At a certain point in high school, everyone stopped packing a real lunch. A real lunch was replaced by a Clif Bar, an apple, and carrots (360 calories). Because we were hungry and under-eating, everything but the carrots would be gobbled up before lunch. So we just sat there, still hungry.
It would have been genuinely awkward to pack a real lunch. If I had arrived with a turkey sandwich, a bag of chips, and a carton of 2% milk (700 calories), girls would’ve stared. I would've fielded too many questions about what was in my sandwich (cheese? mayo?) and whether one could “steal” a chip. (Criminal.) Luckily, I never had to answer such questions, because I was right there with them, reaching for my Clif Bar before 10am.
When I wrote my personal statements for college, and later when I interviewed for graduate school, I wasn’t prepared to report that my interest in eating disorders stemmed from personal experience. I simply said this: "I’ve been observing awkward lunch behaviors for years. Too many people close to me have spent too much time staring at their midsections. I want to know why."
The real story was this: I sort of starved myself once. It didn't really feel like a choice. I want to know why.
I conducted my first "real" research project in my senior year of high school. Unsurprisingly, the topic was body image. I asked my college-aged female participants about their families and friends: How did they refer to their own bodies? How did they engage with food? I compared that to participants' “objectified body consciousness.” That sounds fancy, but it’s actually pretty straightforward: When you look in the mirror, do you see a body - or do you see a self?
This is, of course, a feminist topic. Admittedly, I have never made much of an effort to understand feminism and its different waves, and I have sometimes seen feminism performed in ways that disturbed me. My relationship with the term is ambivalent.
By now, you all know that I’ve been reading an unpublished draft of Caroline Knapp’s Appetites for the last month. I’ve been relieved to see similar ambivalence in her own writing. I don’t know where she stands in relation to the word “feminist,” but I sometimes see her describe feminist theories about the body as “tempting,” “tired,” and “incomplete.” My sense is that she knows they’re right, and she also knows there’s more. Not to misuse another feminist phrase, but Me too, Caroline. Me too.
Yesterday, I bought a full-length mirror. If my relationship with “feminism” is complex, my relationship with the full-length mirror needs its own miniseries on Netflix. When I was maybe 13, my sister walked into my bedroom only to see my full-length mirror turned around and facing the wall. Wisely, she didn’t ask. Since then, I’ve wandered into many girlfriends’ dorm rooms and apartments and wondered to what extent the angle of their mirror reflected strategy versus reality. There is nothing so disconcerting as for a friend to tell you that your own mirror sits at a ‘flattering angle.” Your life flashes before your eyes: Shit! Have I looked 20% worse this whole time? How did I ever manage to nail down a job? A boyfriend?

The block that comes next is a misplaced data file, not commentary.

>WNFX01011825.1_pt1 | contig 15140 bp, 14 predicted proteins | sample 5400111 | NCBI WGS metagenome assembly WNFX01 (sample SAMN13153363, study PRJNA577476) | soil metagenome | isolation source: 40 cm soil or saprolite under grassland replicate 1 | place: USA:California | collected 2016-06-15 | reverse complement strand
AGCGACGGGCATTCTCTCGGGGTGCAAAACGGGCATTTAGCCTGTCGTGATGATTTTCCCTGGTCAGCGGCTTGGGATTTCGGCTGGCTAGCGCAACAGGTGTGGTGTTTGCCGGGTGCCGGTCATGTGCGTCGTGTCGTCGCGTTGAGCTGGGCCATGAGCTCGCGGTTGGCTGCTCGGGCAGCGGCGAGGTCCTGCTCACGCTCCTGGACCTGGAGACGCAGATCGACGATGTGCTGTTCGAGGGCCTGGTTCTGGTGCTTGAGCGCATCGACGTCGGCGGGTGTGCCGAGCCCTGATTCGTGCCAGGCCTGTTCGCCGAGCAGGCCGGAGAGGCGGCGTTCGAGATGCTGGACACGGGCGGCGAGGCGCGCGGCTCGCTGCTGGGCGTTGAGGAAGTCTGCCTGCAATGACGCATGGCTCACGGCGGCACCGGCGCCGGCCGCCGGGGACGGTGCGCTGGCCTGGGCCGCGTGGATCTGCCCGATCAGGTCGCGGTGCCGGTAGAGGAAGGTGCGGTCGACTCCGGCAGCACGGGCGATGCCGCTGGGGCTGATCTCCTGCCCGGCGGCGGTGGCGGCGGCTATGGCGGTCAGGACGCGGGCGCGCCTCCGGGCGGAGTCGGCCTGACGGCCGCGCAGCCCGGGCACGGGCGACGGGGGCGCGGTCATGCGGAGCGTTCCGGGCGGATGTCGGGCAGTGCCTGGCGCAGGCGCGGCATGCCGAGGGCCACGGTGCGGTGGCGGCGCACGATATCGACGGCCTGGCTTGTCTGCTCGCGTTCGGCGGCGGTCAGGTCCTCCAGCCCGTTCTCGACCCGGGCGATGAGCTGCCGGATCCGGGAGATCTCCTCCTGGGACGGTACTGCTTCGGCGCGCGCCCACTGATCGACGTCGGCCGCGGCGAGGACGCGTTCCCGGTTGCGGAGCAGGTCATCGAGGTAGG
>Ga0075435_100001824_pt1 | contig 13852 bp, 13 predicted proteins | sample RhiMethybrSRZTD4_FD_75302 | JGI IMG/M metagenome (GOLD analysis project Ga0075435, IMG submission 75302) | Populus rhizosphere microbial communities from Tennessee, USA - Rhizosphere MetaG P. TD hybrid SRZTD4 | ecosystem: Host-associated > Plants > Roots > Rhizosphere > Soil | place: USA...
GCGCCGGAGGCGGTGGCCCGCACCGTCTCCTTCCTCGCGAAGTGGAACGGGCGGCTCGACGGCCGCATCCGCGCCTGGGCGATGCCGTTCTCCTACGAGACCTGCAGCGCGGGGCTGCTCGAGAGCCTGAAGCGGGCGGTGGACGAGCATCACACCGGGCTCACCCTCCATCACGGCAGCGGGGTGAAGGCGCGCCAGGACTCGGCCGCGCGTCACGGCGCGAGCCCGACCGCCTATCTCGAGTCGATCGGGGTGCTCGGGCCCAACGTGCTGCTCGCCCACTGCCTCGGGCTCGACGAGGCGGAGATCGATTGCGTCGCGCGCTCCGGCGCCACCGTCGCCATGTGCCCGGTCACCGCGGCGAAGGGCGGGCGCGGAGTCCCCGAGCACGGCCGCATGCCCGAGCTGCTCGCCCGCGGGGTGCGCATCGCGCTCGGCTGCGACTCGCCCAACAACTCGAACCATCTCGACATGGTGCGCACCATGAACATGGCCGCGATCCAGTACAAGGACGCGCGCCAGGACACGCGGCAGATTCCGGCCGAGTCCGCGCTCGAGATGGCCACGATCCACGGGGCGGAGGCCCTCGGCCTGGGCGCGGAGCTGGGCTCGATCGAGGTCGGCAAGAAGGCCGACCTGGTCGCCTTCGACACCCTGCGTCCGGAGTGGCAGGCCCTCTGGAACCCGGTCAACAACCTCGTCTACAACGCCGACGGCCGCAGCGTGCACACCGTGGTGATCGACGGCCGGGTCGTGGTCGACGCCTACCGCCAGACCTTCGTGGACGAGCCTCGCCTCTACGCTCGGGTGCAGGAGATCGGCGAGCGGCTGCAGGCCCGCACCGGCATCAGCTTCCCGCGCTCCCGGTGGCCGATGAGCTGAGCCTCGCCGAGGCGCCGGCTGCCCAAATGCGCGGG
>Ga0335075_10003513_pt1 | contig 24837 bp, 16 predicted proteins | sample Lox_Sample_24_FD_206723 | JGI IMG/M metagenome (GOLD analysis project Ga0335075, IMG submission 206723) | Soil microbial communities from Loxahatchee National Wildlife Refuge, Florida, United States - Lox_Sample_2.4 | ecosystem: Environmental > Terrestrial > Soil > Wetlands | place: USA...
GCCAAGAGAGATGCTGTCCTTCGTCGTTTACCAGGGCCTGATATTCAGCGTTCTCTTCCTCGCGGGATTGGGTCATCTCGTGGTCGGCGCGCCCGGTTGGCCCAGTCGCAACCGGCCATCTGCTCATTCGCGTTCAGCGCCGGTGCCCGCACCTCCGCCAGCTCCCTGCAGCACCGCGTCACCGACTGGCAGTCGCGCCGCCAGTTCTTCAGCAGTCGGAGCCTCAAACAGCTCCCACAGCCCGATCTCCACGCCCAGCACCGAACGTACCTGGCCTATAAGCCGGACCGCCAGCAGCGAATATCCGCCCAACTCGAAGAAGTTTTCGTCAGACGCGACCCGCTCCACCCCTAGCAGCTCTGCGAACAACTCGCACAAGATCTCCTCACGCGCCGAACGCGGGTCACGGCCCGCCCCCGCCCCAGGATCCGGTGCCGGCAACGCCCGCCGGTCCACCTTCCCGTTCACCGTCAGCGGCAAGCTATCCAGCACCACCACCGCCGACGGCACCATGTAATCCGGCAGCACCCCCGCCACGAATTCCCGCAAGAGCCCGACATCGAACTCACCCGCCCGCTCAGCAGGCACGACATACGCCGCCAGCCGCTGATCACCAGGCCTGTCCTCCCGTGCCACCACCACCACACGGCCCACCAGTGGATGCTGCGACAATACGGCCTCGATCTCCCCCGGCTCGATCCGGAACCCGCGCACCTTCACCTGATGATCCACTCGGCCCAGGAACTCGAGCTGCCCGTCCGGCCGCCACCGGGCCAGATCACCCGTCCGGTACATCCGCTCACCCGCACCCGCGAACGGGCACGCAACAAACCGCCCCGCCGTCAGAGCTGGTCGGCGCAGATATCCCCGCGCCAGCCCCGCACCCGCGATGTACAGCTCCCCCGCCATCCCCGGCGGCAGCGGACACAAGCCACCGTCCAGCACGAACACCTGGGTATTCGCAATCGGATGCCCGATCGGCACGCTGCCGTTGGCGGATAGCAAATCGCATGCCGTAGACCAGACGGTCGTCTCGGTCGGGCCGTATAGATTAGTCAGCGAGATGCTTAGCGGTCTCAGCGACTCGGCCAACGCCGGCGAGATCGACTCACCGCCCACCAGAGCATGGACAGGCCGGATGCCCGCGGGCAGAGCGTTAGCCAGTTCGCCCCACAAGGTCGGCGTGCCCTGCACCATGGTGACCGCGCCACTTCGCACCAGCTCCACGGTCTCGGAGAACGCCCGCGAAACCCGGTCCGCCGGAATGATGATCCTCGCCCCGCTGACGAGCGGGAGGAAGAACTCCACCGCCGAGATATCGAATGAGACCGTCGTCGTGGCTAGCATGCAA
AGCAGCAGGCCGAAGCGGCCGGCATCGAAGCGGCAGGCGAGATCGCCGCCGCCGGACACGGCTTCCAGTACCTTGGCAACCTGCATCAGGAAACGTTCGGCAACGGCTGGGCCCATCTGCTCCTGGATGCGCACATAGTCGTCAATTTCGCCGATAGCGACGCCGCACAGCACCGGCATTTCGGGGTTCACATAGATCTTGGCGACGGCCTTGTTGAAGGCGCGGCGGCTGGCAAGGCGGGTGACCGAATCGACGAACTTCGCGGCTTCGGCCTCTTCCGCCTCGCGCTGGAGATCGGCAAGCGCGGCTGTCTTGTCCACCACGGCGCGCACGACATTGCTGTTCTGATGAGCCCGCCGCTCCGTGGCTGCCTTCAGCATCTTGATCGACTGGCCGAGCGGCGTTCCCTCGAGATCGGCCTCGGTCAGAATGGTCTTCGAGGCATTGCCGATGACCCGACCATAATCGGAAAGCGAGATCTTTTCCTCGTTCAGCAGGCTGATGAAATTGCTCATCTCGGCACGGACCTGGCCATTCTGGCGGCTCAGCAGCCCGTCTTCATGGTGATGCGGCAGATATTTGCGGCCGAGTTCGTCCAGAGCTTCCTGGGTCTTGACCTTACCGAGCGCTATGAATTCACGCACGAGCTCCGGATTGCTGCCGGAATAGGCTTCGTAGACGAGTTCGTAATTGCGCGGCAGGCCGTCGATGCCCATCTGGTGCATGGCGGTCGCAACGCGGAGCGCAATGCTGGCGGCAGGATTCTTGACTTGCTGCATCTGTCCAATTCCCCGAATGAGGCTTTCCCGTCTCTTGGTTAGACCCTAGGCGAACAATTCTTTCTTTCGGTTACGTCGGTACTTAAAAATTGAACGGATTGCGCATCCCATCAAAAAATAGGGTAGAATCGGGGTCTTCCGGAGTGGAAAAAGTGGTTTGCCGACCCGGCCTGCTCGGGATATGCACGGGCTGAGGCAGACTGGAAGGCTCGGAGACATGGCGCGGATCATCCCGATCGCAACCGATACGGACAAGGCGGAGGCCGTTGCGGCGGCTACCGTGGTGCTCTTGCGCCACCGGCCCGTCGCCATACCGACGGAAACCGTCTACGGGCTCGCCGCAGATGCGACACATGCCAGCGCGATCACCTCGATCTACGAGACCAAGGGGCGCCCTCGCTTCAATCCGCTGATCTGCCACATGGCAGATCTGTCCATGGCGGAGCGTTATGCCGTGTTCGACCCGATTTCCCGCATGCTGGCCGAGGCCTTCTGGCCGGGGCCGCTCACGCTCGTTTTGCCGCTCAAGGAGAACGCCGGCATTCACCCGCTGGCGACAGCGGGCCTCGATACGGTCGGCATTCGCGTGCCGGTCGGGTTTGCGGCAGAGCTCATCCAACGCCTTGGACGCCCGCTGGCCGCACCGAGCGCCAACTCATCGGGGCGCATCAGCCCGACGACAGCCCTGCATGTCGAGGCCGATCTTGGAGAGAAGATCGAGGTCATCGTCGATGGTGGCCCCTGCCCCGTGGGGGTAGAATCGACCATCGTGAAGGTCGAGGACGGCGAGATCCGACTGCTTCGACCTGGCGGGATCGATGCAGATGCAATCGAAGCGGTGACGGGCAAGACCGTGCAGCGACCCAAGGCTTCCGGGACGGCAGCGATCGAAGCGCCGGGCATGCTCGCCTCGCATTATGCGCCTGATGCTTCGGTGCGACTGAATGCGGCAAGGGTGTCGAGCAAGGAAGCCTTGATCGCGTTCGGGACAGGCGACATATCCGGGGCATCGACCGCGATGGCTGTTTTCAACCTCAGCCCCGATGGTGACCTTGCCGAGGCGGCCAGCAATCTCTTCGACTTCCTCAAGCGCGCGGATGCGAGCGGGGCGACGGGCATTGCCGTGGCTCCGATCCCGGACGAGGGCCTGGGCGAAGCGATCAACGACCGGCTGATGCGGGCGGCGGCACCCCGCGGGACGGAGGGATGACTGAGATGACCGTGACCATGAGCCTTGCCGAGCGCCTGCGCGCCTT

Unfortunately, I've recently decided to learn how to dance, and anyone who knows how to dance will tell you they learned in the mirror. (That’s based on a sample size of 2, but I’m sticking with it.) A few nights ago, I queued up the YouTube tutorial right next to the full-length mirror. While the mirror reflected back that I was making steady progress, it also showed me something else. Where’s the muscle tone in my legs? Didn’t my butt used to be bigger? Is it worth losing a butt to get abs? Do mine count as abs? By the time I laid down to sleep, I had forgotten the dancing, and was bitterly preoccupied by the size and shape of my body. Again.
Feminist writers might say that bringing a mirror into the house encourages self-objectification, self as object, materializes the male gaze. Maybe I inadvertently drew up a chair for the patriarchy, and offered it popcorn while I learned how to dance.
Temping, tired, and incomplete. For me, the mirror isn't male. The mirror is a welcome distraction disguised as a crisis.
If I fall asleep ruminating about the size of my butt, there isn’t room for much else. I don’t have to think about the fact that I’m on the precipice of a big change. I don’t have to sit with my own uncertainty, confront my lack of control. What if everything falls apart? What if I’m making a mistake?
If the culture worshipped its sudoku champions, I’d do those before bed instead. Sure, sudoku is tough, irritating, and pointless, but the premise is simple. Numbers 1-9 in each row and column. Same thing with being thin: tough, irritating, and pointless, but the premise (thin = good, fit = safe) is blessedly simple.
Freedom is scary. Self-imposed constraints, as oppressive as they may seem, lessen our felt freedom. An anorexic must divvy 800 calories across three meals; that's tough to do. An exercise addict, glued to the treadmill, just doesn't have time to work on her resume before bed. An orthorexic can't join potential friends at the restaurant because they won't meat her dietary needs. A high-school girl can't master her changing body or changing social circle, but she'll be damned if there are chips in her lunch.
Sounds oppressive. And yet, it's safer than freedom. It's safer than What else?
For me, it’s a mirror. For you, it could be a book, a game on your phone, the lick you can’t quite master on guitar, a perpetually unfinished house, obsessing over your performance at work. These things aren’t bad in themselves, nor do they necessarily queue the need for a behavioral change. But ask yourself this: How have I created the illusion of constraint? if I weren’t obsessing over this, what would I be thinking about instead?
And is there room to think about that, too?